From Ohio History Central
These telegrams were sent by members of the Ohio National Guard, stationed in Hocking and Perry counties during the Hocking Valley coal strike of 1884. Both telegrams measure 8" x 5.25" (20.32 x 13.34 cm). The first one-page telegram, dated September 1, 1884, was written by members of Company A of the 17th Regiment. The men ask Governor George Hoadley to be excused from duty in the area because many of them are coal miners and "have relatives and friends in the Hocking Valley mines." The second item, a lengthy seven-page telegram dated September 11, 1884, was sent by Colonel Thomas Dill to Adjutant General Finley in Columbus. Dill urges Finley not to remove the Ohio National Guard from the area, explaining that the situation is still volatile. He also reports that the Hocking County sheriff, who asked for guard protection, still believes that it is needed. Workers in the Hocking Valley, Ohio coal mines decided to strike in 1884 after the Columbus & Hocking Coal & Iron Company sought to lower wages and change working conditions. The strike lasted from June 23, 1884 to March 18, 1885. The Ohio National Guard was called in to prevent violence in August 1884, when strikers rioted to protest being evicted from company housing and the arrival of strikebreakers. Despite their efforts, the workers eventually accepted the reduction in wages and returned to work.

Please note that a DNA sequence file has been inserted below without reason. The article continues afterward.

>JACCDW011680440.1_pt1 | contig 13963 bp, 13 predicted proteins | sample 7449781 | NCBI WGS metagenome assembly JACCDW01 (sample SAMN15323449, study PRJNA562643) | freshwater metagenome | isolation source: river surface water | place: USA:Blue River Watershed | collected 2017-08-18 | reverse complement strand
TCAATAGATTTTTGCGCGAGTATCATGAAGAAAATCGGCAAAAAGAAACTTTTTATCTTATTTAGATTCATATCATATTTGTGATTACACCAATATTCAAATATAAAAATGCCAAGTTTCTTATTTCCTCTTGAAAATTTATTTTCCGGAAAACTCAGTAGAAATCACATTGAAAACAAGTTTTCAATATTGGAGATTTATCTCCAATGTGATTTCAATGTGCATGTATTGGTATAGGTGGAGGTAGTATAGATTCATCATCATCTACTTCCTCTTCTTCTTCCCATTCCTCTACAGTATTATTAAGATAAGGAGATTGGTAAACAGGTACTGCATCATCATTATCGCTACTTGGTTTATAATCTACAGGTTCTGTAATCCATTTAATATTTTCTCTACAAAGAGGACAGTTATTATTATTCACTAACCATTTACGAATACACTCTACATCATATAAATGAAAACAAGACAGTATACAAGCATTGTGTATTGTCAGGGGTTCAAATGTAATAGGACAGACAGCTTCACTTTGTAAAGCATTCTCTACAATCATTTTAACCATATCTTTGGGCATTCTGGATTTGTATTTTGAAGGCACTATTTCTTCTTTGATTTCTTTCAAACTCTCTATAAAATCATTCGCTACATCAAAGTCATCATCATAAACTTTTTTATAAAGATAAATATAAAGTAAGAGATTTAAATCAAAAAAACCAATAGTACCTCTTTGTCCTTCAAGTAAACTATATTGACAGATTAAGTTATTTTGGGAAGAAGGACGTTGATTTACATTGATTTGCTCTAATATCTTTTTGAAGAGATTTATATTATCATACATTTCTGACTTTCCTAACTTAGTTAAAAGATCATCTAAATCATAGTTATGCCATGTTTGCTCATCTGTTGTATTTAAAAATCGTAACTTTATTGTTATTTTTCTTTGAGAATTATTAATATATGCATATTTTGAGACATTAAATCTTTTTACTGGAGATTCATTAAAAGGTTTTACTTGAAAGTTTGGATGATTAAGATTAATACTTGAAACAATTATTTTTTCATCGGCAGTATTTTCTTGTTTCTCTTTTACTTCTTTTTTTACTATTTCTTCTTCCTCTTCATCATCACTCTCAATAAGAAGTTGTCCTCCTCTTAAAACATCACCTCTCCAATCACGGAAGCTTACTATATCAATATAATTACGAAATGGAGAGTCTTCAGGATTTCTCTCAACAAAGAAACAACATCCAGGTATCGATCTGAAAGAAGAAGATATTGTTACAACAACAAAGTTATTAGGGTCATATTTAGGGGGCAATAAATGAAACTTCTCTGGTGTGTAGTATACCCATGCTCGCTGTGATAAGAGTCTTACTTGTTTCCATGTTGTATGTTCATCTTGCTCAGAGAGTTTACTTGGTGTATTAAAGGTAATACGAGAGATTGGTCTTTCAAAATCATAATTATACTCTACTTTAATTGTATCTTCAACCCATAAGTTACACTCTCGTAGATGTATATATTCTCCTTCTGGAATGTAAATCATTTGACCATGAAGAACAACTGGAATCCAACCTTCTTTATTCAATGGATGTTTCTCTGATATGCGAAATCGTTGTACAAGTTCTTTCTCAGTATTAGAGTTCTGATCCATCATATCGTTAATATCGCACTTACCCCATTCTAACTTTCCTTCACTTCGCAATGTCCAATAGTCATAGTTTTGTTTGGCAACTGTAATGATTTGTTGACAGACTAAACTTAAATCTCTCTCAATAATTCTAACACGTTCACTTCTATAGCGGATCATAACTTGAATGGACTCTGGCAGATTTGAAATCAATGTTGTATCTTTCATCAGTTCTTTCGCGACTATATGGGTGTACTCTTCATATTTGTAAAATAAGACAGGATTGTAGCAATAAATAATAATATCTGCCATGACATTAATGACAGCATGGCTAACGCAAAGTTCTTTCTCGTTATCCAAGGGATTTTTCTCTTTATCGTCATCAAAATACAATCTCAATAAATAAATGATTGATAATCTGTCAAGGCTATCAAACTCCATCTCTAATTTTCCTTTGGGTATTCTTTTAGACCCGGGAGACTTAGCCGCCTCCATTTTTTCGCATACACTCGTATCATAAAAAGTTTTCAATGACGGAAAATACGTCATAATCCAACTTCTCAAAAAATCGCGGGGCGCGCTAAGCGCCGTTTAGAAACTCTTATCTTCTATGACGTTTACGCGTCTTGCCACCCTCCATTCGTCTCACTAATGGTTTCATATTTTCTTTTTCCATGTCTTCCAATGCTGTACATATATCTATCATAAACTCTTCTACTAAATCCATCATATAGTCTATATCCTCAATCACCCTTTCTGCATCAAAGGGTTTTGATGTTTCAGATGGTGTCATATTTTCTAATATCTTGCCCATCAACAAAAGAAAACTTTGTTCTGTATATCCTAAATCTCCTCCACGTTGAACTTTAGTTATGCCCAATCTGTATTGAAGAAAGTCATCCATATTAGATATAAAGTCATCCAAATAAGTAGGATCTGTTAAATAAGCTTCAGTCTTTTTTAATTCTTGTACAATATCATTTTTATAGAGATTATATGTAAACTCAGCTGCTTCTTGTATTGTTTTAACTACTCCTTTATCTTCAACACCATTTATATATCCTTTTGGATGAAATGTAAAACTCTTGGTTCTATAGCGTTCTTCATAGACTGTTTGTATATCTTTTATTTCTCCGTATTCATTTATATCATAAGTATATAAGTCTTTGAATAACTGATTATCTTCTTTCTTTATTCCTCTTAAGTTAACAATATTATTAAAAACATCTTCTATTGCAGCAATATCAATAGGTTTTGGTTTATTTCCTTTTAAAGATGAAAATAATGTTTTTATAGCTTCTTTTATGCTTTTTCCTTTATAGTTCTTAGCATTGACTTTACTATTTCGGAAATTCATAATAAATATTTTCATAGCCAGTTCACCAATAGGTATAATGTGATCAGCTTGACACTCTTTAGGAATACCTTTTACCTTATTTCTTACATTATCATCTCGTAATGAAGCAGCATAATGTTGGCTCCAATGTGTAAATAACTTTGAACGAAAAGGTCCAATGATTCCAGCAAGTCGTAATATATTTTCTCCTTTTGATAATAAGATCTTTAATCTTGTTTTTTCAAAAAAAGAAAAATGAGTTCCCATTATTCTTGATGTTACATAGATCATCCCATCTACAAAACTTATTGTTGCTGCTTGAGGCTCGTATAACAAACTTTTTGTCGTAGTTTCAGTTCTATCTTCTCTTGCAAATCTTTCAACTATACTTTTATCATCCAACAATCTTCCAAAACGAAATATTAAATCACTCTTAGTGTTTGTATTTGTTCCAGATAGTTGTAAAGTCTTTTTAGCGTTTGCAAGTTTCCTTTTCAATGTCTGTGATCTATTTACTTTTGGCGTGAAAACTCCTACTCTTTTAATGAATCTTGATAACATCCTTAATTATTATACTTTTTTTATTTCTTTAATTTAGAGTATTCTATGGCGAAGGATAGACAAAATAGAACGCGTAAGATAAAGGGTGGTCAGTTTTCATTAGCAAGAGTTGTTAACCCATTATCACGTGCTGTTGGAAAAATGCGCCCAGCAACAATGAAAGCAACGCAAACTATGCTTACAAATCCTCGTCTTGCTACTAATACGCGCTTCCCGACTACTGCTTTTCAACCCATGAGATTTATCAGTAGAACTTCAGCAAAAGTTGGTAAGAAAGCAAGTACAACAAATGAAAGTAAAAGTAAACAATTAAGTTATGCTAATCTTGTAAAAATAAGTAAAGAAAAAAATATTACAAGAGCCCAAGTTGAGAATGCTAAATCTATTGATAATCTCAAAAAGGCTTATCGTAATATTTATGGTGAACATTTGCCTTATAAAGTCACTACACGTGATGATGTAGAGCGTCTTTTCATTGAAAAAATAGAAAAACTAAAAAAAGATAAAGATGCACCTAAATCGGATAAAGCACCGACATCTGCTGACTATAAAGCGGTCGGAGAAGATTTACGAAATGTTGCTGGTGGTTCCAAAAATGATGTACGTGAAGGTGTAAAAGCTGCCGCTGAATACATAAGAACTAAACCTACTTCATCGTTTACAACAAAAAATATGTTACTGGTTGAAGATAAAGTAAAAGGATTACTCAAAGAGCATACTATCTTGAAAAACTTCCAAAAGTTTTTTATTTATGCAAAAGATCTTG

Ohio History Connection State Archives Series 154, Box 50,360 from the Hocking Valley Strike Records Collection.
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